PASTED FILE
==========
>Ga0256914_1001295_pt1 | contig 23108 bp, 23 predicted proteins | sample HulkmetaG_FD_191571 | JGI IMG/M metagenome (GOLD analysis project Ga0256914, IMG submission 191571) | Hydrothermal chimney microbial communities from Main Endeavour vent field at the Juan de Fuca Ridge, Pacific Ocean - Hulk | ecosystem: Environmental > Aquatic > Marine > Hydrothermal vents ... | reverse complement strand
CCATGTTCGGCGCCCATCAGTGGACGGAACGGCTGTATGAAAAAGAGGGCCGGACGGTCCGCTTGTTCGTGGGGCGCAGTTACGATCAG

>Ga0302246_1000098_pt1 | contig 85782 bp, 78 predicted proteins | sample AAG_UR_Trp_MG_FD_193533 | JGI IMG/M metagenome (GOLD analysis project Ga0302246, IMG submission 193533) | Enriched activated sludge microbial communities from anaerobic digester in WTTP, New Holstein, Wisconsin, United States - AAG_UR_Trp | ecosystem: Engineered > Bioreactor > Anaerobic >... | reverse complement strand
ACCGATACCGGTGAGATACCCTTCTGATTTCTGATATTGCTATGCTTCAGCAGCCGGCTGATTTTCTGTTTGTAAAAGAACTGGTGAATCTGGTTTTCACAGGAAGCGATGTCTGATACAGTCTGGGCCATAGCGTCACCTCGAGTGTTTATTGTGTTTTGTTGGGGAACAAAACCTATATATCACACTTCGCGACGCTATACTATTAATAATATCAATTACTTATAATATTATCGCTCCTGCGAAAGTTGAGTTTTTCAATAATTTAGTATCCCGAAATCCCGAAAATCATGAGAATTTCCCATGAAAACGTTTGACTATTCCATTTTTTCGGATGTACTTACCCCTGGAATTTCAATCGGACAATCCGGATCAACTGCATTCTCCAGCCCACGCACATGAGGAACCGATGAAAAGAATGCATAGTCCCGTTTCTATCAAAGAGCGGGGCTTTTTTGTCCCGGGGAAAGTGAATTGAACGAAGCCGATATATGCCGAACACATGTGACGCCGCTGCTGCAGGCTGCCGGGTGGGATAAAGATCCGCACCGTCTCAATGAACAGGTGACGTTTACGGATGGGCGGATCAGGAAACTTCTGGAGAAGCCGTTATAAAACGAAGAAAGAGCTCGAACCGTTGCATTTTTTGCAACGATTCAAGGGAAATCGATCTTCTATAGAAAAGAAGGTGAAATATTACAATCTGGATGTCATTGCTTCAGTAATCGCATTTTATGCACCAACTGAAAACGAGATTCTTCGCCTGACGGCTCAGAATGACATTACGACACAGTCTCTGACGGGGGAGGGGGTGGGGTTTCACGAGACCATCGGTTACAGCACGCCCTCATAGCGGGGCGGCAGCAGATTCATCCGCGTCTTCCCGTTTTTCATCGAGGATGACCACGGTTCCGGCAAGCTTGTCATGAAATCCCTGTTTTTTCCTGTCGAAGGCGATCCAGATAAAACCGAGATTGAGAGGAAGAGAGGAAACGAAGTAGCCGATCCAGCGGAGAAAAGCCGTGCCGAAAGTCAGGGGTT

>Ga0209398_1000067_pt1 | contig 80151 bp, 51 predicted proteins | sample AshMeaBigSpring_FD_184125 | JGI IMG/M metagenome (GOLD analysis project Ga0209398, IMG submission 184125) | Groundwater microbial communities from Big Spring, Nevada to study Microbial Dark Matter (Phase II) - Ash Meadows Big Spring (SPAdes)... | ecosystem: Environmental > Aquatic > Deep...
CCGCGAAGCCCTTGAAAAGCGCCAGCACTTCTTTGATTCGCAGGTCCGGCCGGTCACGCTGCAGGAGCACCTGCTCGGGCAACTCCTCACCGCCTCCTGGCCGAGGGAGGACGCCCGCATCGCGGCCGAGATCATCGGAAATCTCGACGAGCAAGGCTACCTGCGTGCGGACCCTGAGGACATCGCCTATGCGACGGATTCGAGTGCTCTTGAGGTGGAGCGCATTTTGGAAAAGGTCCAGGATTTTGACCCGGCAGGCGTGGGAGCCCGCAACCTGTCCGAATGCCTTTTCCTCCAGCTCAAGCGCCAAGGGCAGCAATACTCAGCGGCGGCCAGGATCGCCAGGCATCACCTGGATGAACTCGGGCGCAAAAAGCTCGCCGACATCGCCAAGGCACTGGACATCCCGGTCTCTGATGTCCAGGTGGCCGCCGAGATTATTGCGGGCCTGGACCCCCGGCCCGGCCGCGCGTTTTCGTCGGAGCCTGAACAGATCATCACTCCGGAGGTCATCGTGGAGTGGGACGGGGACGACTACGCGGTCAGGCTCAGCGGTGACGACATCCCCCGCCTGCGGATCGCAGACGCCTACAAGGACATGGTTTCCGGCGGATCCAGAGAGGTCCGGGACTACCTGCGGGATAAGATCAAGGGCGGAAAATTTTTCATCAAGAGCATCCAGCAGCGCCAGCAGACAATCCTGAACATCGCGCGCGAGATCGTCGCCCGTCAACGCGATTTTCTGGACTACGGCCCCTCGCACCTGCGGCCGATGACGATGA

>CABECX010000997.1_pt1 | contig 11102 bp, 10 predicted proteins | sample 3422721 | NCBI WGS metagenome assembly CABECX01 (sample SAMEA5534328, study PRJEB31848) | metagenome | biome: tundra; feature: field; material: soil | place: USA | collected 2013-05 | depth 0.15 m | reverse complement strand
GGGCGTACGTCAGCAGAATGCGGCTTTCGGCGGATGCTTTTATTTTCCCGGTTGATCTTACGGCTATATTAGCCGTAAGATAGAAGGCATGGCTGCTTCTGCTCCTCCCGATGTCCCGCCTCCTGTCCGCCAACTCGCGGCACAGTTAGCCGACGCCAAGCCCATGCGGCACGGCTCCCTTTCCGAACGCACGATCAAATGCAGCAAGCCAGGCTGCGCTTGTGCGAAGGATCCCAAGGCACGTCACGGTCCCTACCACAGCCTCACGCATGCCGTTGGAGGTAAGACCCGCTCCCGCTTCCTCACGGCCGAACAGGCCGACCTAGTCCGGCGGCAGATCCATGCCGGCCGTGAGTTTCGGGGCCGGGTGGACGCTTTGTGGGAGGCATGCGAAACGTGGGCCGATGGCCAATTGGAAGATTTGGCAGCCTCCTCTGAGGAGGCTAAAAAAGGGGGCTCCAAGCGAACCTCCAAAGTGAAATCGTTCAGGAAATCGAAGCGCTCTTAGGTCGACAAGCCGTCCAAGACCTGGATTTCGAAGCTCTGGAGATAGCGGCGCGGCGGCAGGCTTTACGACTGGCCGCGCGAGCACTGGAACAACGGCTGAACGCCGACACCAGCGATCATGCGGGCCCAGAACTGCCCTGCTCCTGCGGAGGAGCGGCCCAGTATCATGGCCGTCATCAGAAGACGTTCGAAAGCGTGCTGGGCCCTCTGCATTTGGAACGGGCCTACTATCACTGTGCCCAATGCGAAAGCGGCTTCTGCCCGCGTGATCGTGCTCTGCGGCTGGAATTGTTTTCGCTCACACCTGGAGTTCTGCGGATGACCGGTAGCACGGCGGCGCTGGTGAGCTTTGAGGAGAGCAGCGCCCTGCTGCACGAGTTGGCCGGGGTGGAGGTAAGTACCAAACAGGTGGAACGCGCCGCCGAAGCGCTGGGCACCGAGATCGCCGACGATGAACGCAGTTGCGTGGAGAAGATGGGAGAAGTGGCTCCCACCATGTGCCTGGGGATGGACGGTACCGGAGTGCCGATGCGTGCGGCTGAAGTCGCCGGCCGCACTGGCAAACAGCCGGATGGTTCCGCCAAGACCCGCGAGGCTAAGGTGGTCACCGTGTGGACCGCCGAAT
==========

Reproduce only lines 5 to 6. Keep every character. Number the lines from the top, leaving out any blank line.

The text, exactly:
>Ga0209398_1000067_pt1 | contig 80151 bp, 51 predicted proteins | sample AshMeaBigSpring_FD_184125 | JGI IMG/M metagenome (GOLD analysis project Ga0209398, IMG submission 184125) | Groundwater microbial communities from Big Spring, Nevada to study Microbial Dark Matter (Phase II) - Ash Meadows Big Spring (SPAdes)... | ecosystem: Environmental > Aquatic > Deep...
CCGCGAAGCCCTTGAAAAGCGCCAGCACTTCTTTGATTCGCAGGTCCGGCCGGTCACGCTGCAGGAGCACCTGCTCGGGCAACTCCTCACCGCCTCCTGGCCGAGGGAGGACGCCCGCATCGCGGCCGAGATCATCGGAAATCTCGACGAGCAAGGCTACCTGCGTGCGGACCCTGAGGACATCGCCTATGCGACGGATTCGAGTGCTCTTGAGGTGGAGCGCATTTTGGAAAAGGTCCAGGATTTTGACCCGGCAGGCGTGGGAGCCCGCAACCTGTCCGAATGCCTTTTCCTCCAGCTCAAGCGCCAAGGGCAGCAATACTCAGCGGCGGCCAGGATCGCCAGGCATCACCTGGATGAACTCGGGCGCAAAAAGCTCGCCGACATCGCCAAGGCACTGGACATCCCGGTCTCTGATGTCCAGGTGGCCGCCGAGATTATTGCGGGCCTGGACCCCCGGCCCGGCCGCGCGTTTTCGTCGGAGCCTGAACAGATCATCACTCCGGAGGTCATCGTGGAGTGGGACGGGGACGACTACGCGGTCAGGCTCAGCGGTGACGACATCCCCCGCCTGCGGATCGCAGACGCCTACAAGGACATGGTTTCCGGCGGATCCAGAGAGGTCCGGGACTACCTGCGGGATAAGATCAAGGGCGGAAAATTTTTCATCAAGAGCATCCAGCAGCGCCAGCAGACAATCCTGAACATCGCGCGCGAGATCGTCGCCCGTCAACGCGATTTTCTGGACTACGGCCCCTCGCACCTGCGGCCGATGACGATGA